The Sims has long allowed its fans to indulge in the most mundane of fantasies. From virtual morning sickness to doing laundry, developer Maxis has continued to refine how its players can experience their quotidian virtual life. Soon, The Sims 4’s next expansion, Get Famous, will add a timely new vocation to the long-running life simulation game: the influencer.
According to Maxis senior producer Grant Rodiek, there’s a lot of player demand for new job tracks — the most common fan mods are careers and traits — so the company is always looking to add new and different official paths for players to explore. In order to capture the attention of the community’s Gen Z audience, the developer decided to branch into fashion and style — a shakeup from more traditional jobs like business or military tracks.
But creating internet-focused jobs within the game’s playhouse was harder than it sounds. ”So much of our game is visual,” he says. “It’s about seeing the Sims do stuff, and then seeing clear, intuitive reactions as a result of them doing those things.”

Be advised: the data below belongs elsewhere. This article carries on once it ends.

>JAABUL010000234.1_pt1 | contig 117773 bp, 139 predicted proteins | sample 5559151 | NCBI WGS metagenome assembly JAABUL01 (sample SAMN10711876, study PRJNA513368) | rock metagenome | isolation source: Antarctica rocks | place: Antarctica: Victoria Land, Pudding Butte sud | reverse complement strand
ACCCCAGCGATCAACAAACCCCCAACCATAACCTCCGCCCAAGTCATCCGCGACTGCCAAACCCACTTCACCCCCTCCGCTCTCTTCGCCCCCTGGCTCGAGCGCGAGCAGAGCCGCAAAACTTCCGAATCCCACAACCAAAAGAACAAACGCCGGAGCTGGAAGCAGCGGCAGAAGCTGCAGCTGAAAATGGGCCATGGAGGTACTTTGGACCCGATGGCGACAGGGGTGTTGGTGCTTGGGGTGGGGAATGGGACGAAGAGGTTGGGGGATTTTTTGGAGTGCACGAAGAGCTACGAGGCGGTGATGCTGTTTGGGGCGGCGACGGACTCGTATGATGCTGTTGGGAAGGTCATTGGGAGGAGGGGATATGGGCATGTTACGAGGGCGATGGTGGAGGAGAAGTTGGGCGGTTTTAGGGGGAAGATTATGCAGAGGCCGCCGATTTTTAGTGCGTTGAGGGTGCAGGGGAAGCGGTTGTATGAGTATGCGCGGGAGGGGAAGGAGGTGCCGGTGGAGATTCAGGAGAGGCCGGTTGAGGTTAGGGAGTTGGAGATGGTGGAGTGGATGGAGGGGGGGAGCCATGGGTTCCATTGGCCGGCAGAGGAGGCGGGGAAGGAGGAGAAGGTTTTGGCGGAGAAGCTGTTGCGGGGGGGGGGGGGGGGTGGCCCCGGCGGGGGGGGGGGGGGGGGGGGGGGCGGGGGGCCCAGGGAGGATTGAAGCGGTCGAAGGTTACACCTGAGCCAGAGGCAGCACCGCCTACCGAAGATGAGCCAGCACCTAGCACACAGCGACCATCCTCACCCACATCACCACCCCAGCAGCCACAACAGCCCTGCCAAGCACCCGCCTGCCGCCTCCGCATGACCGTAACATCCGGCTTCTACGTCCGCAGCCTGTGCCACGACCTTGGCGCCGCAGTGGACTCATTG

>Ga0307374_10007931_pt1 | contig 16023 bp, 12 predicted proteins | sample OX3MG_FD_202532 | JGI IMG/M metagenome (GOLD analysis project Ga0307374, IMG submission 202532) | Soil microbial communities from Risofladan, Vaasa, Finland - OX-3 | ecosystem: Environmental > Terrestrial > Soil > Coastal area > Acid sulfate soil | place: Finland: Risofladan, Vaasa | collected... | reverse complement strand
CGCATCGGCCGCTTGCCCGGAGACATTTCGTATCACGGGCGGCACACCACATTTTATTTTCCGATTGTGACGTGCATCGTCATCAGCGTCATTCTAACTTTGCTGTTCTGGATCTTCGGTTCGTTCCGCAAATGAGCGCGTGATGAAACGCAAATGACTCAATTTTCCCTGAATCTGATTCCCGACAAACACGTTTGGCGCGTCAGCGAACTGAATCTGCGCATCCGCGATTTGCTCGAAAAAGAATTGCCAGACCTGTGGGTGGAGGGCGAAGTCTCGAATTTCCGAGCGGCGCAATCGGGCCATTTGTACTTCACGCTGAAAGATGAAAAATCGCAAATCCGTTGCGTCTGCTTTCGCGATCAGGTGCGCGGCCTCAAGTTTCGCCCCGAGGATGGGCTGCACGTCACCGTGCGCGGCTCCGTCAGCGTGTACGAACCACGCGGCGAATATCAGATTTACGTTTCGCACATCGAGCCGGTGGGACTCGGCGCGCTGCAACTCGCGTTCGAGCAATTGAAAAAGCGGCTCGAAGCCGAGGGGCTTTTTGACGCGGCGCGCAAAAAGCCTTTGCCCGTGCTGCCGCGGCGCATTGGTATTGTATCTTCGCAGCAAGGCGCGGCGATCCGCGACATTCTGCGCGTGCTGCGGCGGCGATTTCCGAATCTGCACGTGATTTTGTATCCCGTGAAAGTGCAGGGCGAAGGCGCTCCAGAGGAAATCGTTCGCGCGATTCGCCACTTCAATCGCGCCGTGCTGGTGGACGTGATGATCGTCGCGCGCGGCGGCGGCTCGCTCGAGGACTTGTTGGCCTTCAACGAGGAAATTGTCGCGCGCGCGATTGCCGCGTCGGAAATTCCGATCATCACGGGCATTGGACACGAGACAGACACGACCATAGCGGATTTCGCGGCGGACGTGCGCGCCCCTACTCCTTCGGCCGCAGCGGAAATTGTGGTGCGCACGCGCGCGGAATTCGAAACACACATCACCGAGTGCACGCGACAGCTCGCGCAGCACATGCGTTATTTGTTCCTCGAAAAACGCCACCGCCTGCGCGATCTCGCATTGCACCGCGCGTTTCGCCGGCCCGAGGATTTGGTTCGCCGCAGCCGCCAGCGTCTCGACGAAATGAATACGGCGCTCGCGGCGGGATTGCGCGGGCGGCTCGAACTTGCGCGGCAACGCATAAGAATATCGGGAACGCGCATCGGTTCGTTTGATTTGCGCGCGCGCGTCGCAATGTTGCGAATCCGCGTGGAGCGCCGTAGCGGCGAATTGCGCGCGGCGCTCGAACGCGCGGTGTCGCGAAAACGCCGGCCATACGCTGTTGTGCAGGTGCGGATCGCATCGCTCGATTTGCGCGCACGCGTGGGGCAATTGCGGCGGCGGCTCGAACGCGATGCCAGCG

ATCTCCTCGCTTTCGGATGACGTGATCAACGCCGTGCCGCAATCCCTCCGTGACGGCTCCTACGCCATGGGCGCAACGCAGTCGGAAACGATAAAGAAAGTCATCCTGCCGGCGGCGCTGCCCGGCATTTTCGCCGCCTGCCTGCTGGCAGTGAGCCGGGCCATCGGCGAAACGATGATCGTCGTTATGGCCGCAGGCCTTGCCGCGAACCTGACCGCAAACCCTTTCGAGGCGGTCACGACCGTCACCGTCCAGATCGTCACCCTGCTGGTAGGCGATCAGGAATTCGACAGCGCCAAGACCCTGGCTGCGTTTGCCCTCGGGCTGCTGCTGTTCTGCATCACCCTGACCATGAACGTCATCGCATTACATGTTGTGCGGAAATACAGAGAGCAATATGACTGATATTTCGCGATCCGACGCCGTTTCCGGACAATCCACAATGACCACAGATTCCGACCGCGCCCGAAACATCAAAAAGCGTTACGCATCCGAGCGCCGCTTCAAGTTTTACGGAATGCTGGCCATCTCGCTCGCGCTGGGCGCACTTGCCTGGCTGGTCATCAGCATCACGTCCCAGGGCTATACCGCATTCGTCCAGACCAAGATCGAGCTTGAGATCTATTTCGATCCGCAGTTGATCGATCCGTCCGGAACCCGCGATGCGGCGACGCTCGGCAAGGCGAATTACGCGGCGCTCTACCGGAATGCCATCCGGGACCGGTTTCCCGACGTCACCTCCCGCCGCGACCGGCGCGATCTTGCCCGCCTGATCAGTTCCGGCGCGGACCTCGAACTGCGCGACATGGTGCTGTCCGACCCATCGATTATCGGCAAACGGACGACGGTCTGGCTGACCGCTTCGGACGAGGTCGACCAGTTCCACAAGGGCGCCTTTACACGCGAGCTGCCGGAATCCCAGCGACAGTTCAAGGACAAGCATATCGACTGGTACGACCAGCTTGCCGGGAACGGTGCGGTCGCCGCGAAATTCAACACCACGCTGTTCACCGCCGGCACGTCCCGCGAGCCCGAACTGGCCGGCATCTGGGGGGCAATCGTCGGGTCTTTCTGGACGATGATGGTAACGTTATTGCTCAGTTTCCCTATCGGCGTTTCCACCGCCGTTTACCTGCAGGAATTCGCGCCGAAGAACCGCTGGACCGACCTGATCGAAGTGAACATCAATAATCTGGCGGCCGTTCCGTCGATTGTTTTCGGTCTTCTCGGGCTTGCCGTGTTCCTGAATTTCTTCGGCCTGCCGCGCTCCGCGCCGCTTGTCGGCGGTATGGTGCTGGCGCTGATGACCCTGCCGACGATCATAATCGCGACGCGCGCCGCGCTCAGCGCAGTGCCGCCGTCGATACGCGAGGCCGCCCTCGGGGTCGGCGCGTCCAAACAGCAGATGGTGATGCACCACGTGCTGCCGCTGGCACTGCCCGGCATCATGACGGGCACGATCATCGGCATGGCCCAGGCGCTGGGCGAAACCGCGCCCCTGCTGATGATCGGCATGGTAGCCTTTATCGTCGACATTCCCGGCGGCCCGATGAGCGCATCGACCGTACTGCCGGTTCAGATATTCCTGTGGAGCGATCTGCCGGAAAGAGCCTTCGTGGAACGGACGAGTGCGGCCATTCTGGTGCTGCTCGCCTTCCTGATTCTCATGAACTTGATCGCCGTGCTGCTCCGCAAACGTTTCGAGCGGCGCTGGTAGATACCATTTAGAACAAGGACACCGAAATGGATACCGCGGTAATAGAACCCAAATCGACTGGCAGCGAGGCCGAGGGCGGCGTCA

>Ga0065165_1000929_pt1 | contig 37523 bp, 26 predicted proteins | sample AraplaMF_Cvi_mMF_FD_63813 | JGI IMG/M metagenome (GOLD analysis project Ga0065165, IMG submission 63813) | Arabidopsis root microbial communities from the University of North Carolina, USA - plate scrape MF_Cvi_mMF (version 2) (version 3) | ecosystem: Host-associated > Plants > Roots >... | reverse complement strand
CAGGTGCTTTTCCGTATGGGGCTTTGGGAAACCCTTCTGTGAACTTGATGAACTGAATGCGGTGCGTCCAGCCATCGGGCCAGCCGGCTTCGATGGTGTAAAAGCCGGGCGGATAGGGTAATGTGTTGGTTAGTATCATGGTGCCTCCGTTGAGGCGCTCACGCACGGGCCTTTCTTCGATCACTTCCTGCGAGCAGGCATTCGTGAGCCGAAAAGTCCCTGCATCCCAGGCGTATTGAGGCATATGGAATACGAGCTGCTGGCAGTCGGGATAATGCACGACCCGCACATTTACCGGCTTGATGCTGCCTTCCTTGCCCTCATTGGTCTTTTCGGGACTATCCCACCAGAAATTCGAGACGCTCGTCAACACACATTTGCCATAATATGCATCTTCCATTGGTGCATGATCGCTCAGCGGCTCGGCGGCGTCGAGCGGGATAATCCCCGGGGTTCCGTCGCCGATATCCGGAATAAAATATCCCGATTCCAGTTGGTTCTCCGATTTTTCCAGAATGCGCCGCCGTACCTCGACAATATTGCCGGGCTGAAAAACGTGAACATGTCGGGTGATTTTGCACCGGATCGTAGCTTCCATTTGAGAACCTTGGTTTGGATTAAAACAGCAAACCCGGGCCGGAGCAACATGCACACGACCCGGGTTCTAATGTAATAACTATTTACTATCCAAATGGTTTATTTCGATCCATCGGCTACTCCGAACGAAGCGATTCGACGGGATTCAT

The Sims already has a version of Instagram (aka Simstagram) that allows sims to snap classic Insta-bait like food and pets. Get Famous adds a Pinterest-like style mood board where Sims can connect style and inspirational images in a way Rodiek compares to a police detective board.
The expansion isn’t going full YouTube creator — it’s more about style influencing than vlogging — but will include social media staples like a “streaming station,” which Rodiek describes as a setup a Twitch streamer might have. From there, players can fill in the blanks about how their Sims would pursue viral fame. “A lot of what The Sims is ultimately is we create lego pieces, effectively, that our players use to tell the stories,” he says.
Get Famous launches in November, and the career track will be available for free to players who own The Sims 4. Despite some reactions that the influencer career is a grim or extremely 2018 addition, the team wants it to be an aspirational career path — much like it is for many young people today.
“Our goal isn’t really to parody them,” Rodiek says. “Really what we do in the game is generally lighthearted ... We present this as a serious career, a real career, a real way to go about making a living.” That said, it’s still going to skip the burgeoning trend of apology videos.